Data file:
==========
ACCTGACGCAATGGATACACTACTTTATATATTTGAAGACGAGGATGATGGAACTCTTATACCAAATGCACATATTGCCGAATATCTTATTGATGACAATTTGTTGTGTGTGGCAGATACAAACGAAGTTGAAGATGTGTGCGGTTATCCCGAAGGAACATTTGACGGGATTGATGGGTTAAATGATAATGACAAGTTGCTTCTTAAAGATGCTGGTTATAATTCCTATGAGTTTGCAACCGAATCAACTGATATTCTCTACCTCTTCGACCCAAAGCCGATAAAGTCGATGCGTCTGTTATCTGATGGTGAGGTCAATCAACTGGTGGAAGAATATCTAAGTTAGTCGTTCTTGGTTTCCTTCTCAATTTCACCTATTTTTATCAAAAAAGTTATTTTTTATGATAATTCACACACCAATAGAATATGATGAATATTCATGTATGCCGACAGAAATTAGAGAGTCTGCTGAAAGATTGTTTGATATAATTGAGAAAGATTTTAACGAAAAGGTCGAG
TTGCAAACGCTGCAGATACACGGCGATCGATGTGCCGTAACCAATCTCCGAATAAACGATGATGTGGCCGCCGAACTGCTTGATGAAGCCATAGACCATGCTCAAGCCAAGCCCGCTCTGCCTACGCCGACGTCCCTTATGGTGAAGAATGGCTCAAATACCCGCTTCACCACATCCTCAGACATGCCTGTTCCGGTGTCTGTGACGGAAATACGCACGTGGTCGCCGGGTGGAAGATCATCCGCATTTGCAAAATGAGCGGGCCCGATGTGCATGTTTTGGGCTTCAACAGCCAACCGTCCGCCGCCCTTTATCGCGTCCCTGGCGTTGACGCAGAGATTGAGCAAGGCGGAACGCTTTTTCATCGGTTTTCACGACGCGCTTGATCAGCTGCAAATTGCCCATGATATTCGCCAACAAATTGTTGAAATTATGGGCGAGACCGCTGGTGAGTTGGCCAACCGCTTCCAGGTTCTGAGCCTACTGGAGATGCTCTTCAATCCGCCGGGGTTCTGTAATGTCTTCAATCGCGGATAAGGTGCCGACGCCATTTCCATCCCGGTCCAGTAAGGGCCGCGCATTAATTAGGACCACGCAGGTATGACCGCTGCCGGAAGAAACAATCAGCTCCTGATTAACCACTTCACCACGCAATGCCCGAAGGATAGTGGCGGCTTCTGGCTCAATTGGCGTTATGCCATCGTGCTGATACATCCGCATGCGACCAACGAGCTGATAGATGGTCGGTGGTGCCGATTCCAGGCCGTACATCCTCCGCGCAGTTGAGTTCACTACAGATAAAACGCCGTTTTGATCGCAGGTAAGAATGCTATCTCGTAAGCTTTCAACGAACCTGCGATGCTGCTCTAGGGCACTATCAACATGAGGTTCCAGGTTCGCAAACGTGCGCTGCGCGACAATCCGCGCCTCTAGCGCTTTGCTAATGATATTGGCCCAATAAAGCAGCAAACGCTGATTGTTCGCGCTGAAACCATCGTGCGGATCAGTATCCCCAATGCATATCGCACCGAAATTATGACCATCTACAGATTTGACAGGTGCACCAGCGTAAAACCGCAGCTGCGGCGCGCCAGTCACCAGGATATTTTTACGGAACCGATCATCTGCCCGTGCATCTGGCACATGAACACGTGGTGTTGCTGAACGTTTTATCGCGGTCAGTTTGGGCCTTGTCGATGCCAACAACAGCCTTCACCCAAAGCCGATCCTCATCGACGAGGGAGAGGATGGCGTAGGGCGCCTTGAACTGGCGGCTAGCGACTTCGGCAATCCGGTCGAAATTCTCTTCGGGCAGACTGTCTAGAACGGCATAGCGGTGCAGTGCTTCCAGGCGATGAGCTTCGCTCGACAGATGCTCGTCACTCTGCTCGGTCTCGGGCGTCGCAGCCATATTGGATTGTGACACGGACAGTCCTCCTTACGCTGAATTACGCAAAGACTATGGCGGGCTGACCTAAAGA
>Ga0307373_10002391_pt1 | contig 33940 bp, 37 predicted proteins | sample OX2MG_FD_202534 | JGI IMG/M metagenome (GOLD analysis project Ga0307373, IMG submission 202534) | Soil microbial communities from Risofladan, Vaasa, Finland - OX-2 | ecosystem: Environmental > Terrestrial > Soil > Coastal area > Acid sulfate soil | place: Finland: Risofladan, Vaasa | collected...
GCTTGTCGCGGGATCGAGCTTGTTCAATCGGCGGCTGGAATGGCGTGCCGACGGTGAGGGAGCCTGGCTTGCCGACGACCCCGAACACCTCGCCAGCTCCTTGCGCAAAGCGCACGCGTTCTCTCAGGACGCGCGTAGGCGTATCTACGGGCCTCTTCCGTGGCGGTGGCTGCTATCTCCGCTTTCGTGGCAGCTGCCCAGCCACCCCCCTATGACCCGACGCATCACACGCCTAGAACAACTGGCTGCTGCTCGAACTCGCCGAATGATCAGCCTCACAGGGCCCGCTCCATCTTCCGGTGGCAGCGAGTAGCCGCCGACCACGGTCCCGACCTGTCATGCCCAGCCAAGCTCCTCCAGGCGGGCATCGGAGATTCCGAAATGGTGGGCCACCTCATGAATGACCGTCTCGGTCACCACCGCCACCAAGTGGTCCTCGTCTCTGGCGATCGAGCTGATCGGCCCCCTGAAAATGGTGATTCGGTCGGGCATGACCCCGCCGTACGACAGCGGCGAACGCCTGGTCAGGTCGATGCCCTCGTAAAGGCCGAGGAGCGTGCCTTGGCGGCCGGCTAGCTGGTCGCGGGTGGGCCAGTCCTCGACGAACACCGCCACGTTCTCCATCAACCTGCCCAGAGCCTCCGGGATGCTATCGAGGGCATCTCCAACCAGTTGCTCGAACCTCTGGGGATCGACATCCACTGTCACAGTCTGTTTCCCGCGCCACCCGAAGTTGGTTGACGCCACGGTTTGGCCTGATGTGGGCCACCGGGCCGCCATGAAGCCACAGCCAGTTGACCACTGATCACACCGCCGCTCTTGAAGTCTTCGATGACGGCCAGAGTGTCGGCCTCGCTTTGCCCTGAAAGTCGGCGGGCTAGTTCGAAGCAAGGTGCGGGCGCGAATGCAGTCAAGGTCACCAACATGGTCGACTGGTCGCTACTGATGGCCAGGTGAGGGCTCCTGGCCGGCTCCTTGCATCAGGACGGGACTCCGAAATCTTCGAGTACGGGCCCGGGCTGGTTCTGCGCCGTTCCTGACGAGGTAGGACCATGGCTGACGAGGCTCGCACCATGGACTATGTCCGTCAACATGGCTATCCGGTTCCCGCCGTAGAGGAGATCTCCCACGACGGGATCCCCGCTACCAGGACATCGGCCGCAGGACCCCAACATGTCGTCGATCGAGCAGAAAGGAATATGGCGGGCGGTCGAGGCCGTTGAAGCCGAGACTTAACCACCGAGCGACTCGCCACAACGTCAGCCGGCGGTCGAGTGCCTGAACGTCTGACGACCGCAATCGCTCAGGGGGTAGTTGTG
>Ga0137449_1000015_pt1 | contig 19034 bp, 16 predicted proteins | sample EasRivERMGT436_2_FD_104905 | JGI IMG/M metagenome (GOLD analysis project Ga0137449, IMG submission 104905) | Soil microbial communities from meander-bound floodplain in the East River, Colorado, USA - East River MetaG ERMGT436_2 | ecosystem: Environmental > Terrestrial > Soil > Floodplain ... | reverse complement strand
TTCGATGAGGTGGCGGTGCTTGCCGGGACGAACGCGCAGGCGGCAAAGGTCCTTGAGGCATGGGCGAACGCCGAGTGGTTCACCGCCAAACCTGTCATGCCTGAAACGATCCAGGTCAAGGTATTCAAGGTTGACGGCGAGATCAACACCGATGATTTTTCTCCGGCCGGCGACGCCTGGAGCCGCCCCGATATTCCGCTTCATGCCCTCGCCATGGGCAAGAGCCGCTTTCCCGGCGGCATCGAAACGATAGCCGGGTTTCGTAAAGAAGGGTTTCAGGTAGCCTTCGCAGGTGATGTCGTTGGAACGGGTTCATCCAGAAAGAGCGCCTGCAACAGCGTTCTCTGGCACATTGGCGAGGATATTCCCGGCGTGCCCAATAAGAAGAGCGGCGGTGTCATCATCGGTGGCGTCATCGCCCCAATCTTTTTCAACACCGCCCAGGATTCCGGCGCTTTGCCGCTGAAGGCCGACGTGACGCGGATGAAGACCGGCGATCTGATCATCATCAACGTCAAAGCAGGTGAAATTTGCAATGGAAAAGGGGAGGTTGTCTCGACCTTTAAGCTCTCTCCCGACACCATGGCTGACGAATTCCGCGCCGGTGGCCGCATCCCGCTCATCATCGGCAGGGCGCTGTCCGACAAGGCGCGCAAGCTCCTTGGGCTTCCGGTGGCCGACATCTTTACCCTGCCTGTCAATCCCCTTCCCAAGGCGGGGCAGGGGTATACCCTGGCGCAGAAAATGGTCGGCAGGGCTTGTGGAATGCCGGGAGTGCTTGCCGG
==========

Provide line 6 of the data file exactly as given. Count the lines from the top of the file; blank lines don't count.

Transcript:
TTCGATGAGGTGGCGGTGCTTGCCGGGACGAACGCGCAGGCGGCAAAGGTCCTTGAGGCATGGGCGAACGCCGAGTGGTTCACCGCCAAACCTGTCATGCCTGAAACGATCCAGGTCAAGGTATTCAAGGTTGACGGCGAGATCAACACCGATGATTTTTCTCCGGCCGGCGACGCCTGGAGCCGCCCCGATATTCCGCTTCATGCCCTCGCCATGGGCAAGAGCCGCTTTCCCGGCGGCATCGAAACGATAGCCGGGTTTCGTAAAGAAGGGTTTCAGGTAGCCTTCGCAGGTGATGTCGTTGGAACGGGTTCATCCAGAAAGAGCGCCTGCAACAGCGTTCTCTGGCACATTGGCGAGGATATTCCCGGCGTGCCCAATAAGAAGAGCGGCGGTGTCATCATCGGTGGCGTCATCGCCCCAATCTTTTTCAACACCGCCCAGGATTCCGGCGCTTTGCCGCTGAAGGCCGACGTGACGCGGATGAAGACCGGCGATCTGATCATCATCAACGTCAAAGCAGGTGAAATTTGCAATGGAAAAGGGGAGGTTGTCTCGACCTTTAAGCTCTCTCCCGACACCATGGCTGACGAATTCCGCGCCGGTGGCCGCATCCCGCTCATCATCGGCAGGGCGCTGTCCGACAAGGCGCGCAAGCTCCTTGGGCTTCCGGTGGCCGACATCTTTACCCTGCCTGTCAATCCCCTTCCCAAGGCGGGGCAGGGGTATACCCTGGCGCAGAAAATGGTCGGCAGGGCTTGTGGAATGCCGGGAGTGCTTGCCGG